The temperatures at which peak viscosities are obtained will vary somewhat depending mostly upon the nature of the starch employed, but are generally from about 55°-5° C., and preferably about 75°-90° C. At these temperatures and viscosities these sols are especially useful when added to other food materials in known quantities in the preparation of thickened foodstuffs such as hot gravies, soups, sauces, glazed and the like, as well as custards, gelled desserts, batters and like materials.
After the desired peak viscosity and temperatures are obtained, the sol may then be cooled if desired and converted into gels and/or films as described above.
Foregoing FIGS. 2 and 8 are illustrative of preferred embodiments of this aspect of the invention, while FIG. 1, which uses waxy maize starch, is a comparative example demonstrating a lack of synergism between that starch and konjac.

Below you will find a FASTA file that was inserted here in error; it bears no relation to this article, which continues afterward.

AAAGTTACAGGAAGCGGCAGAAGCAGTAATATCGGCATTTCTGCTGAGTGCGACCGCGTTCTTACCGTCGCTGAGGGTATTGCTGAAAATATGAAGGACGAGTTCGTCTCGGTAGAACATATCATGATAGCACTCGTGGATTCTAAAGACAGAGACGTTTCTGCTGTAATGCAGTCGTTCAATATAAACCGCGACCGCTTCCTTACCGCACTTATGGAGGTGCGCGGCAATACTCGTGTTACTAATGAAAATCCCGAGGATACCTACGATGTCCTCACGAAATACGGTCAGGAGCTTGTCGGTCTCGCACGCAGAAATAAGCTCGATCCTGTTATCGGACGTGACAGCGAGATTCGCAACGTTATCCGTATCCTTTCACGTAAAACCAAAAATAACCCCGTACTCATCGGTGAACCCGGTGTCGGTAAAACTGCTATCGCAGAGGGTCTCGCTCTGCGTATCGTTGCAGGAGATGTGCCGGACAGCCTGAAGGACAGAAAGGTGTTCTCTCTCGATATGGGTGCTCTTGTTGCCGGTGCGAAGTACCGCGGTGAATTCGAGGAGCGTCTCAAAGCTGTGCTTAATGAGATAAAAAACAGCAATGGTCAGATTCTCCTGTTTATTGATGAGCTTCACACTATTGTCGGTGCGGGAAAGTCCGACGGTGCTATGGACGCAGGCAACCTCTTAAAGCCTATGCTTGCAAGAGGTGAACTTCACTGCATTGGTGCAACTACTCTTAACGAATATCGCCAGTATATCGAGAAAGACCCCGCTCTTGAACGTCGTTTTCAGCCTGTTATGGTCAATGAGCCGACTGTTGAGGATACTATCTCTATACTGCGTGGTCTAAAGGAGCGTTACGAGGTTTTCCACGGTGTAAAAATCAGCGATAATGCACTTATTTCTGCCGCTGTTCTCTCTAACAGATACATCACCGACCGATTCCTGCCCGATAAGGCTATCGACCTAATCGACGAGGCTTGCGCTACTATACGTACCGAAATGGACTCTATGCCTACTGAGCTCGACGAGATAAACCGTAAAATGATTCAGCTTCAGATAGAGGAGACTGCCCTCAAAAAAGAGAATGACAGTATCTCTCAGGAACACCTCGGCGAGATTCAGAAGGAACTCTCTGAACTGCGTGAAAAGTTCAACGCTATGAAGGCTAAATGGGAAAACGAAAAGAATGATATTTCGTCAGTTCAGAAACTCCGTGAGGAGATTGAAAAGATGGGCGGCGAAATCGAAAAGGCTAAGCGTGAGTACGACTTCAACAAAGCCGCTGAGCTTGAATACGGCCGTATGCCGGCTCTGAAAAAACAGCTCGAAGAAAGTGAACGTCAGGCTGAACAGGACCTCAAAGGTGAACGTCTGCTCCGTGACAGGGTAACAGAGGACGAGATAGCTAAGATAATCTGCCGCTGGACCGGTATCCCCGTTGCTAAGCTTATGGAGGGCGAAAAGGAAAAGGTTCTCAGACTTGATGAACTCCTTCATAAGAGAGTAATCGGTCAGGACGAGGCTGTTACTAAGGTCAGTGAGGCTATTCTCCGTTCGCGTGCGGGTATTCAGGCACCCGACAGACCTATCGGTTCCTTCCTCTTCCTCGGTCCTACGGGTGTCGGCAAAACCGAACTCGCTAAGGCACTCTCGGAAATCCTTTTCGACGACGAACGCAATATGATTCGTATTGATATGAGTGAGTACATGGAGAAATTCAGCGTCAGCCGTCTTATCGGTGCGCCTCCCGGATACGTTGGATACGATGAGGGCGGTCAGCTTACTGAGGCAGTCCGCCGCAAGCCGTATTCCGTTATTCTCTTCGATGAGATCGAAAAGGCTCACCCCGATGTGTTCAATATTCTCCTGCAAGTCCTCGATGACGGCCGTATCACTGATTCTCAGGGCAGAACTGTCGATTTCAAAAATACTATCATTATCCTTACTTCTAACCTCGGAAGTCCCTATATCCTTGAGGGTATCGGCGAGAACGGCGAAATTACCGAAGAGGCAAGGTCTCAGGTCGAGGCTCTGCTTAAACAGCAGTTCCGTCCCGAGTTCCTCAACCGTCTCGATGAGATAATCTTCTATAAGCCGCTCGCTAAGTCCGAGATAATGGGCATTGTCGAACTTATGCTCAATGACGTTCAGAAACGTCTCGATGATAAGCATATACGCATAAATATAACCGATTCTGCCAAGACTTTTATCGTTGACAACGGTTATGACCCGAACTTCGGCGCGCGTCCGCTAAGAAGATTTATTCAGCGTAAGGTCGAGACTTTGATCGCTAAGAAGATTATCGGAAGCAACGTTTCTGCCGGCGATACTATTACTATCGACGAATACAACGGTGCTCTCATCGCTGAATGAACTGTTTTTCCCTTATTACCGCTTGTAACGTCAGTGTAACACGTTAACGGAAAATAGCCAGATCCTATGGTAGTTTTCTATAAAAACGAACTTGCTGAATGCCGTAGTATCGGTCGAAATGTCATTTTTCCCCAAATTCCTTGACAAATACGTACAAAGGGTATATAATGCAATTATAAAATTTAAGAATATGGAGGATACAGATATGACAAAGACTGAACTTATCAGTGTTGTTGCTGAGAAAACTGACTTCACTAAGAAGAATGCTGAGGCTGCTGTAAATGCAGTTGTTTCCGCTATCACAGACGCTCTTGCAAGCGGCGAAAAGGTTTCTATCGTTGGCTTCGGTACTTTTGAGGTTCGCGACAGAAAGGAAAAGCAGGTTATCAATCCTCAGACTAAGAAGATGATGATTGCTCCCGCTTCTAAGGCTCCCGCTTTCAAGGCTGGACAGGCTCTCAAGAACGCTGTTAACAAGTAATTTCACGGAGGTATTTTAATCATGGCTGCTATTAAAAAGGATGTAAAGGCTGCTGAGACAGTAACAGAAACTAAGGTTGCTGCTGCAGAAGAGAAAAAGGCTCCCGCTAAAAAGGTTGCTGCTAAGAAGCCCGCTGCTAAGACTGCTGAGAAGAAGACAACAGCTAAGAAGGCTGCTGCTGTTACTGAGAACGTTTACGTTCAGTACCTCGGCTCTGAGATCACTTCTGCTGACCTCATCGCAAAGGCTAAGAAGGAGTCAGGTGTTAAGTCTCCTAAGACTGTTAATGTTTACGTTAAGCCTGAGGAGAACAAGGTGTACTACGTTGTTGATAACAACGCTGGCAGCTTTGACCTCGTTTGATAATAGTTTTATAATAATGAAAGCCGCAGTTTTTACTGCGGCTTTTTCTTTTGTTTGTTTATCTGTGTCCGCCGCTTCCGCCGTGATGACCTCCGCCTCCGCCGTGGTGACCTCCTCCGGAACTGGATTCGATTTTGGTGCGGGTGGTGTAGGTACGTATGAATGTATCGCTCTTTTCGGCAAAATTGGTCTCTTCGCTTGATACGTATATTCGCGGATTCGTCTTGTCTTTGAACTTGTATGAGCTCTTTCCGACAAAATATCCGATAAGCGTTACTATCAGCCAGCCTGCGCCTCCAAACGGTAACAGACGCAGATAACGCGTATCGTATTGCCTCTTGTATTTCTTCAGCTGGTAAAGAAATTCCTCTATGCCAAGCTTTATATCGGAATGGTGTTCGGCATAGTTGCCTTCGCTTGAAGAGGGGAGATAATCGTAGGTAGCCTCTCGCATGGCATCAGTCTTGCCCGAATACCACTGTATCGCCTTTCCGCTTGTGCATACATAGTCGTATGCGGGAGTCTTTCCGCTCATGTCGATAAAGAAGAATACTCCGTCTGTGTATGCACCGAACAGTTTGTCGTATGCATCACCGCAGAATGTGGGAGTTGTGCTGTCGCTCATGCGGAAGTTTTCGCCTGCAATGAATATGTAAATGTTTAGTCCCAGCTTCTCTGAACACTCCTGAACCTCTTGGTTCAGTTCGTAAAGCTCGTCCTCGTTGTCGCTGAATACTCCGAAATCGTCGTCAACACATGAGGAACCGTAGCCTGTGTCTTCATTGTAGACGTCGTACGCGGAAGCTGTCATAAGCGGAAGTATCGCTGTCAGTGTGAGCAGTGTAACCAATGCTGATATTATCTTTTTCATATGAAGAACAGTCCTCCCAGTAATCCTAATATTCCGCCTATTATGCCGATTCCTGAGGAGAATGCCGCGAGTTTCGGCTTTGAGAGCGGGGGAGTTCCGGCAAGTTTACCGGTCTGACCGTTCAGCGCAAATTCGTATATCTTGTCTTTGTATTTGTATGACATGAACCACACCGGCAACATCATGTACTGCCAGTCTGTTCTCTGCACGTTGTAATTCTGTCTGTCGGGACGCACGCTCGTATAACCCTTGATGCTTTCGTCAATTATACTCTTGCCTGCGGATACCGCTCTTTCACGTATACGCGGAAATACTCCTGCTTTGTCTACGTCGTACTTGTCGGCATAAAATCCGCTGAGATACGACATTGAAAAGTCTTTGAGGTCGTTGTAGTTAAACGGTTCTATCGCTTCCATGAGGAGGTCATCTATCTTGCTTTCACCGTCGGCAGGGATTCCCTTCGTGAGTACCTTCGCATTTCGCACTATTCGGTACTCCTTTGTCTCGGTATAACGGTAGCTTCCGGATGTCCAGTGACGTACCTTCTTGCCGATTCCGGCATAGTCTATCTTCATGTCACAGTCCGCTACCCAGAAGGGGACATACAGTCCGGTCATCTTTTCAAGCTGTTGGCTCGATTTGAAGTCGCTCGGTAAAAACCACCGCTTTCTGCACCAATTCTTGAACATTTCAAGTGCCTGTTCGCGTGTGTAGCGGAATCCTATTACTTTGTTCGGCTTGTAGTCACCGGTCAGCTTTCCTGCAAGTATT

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|U.S. Classification||426/573, 426/661, 426/578, 426/579|
|International Classification||A23L1/0528, A23L1/217, A23C9/154, A23L1/0522, A23L1/16, A23L1/325|
|Cooperative Classification||A23L1/16, A23L1/0528, A23C9/1544, A23L1/2175, A23L1/3255, A23L1/0522|
|European Classification||A23L1/16, A23L1/217B, A23L1/0522, A23L1/325E, A23C9/154D, A23L1/0528|
|Dec 19, 1991||AS||Assignment|
Owner name: FMC CORPORATION, A CORP. OF DE, PENNSYLVANIA
Free format text: ASSIGNMENT OF ASSIGNORS INTEREST.;ASSIGNORS:TYE, RICHARD J.;BULLENS, CHARLES W.;LLANTO, MARYLOU G.;REEL/FRAME:006254/0087;SIGNING DATES FROM 19911202 TO 19911210
|Sep 29, 1997||FPAY||Fee payment|
Year of fee payment: 4
|Nov 27, 2001||REMI||Maintenance fee reminder mailed|
|May 3, 2002||LAPS||Lapse for failure to pay maintenance fees|
|Jul 2, 2002||FP||Expired due to failure to pay maintenance fee|
Effective date: 20020503